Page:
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Subject: RE: [xacml] wd-19 indeterminate policy target handling


From: rich levinson [mailto:rich.levinson@oracle.com] 
Sent: Saturday, May 21, 2011 12:06 AM
To: Sinnema, Remon
Cc: xacml@lists.oasis-open.org
Subject: Re: [xacml] wd-19 indeterminate policy target handling

>> That being said, maybe we can rephrase the issue as to what it
means when it says on line 5739:
"The following pseudo-code represents the normative
  specification of this combining algorithm."
The first line of the algorithm that follows appears to be some kind of
interface signature:
Decision denyOverridesCombiningAlgorithm(Decision[] decisions) <<

Yes, but remember this is *pseudo*-code, not actual code. IMHO, the implementation doesn't necessarily need to have the exact same interface, as long as it's conceptually equivalent, IOW, as long as it gives the same results. I think this is what Erik has been saying all along.

>> It sounds to me like what you are saying is that when a software
development organization sees that in the specification,
that said organization will be completely comfortable by implementing
the parameter, Decision[] decisions, by passing in an Iterator to a collection
of Decision objects that have not yet been resolved. <<

Yes, because arrays and iterators are conceptually equivalent in this case, since the random access part of an array (that an iterator doesn't have) isn't needed for implementing any of the combining algorithms.

>> In other words, if a development organization first implements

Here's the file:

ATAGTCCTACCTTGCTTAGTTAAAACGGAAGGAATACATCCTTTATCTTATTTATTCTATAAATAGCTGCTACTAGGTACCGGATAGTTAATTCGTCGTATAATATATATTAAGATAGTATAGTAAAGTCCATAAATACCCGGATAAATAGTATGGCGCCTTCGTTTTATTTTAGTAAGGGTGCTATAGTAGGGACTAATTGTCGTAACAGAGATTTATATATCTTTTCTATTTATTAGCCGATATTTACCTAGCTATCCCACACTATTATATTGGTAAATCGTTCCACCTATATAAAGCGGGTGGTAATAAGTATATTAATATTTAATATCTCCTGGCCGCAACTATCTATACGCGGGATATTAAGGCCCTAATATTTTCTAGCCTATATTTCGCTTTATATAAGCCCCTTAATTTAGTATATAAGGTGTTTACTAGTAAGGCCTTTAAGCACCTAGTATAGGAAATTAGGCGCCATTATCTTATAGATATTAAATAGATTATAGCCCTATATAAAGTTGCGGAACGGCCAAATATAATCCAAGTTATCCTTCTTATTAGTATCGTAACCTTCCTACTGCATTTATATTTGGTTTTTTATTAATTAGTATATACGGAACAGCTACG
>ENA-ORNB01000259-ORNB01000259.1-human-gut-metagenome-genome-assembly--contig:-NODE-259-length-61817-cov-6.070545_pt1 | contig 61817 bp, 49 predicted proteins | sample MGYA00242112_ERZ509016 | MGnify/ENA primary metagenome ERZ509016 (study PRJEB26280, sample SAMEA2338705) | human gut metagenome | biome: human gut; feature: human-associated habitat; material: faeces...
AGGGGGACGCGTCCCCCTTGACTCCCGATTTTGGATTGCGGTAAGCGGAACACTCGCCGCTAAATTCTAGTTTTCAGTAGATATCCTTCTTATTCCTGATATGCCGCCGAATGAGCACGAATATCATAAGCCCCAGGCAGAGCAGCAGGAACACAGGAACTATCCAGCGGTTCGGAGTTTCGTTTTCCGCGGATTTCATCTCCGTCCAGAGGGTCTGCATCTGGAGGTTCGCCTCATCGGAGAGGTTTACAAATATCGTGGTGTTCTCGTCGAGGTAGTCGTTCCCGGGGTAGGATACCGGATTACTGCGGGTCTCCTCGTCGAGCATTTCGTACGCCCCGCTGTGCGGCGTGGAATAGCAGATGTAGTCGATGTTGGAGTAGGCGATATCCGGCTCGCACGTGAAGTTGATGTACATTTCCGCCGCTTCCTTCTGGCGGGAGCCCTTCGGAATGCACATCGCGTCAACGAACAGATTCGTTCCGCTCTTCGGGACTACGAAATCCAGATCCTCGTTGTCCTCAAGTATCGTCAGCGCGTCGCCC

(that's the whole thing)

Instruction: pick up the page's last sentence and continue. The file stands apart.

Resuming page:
this algorithm by passing in a precalculated array as represented
by the normative interface signature, and then they complain
that it is too inefficient, that I can tell them to pass in an
Iterator to a collection of unprocessed nodes and just calculate
the Decision objects in the first line of the loop. For example,
I could suggest that the first line of the loop look something
    Decision denyOverridesCombiningAlgorithm(Iterator decisions)
    for ... {
        Decision decision = evaluate(decisions.next())
where Iterator.next() returns a PolicySet, Policy, or Rule, and "evaluate()"
produces the Decision. <<

Well, the iterator should return Decisions, not unprocessed nodes, because that's what the algorithm needs to work on. The implementation of the iterator should do the evaluation when it's next() method is called. The combining algorithms shouldn't need to know anything about evaluating PolicySets, Policies, or Rules.

>> If that is what you are suggesting and people agree, then I am ok with that,
as well, I think, assuming people really believe that this is an acceptable
view of the specification. <<

I'm interested to see if anybody has any objections to this view, since this is actually how I implemented it ;)


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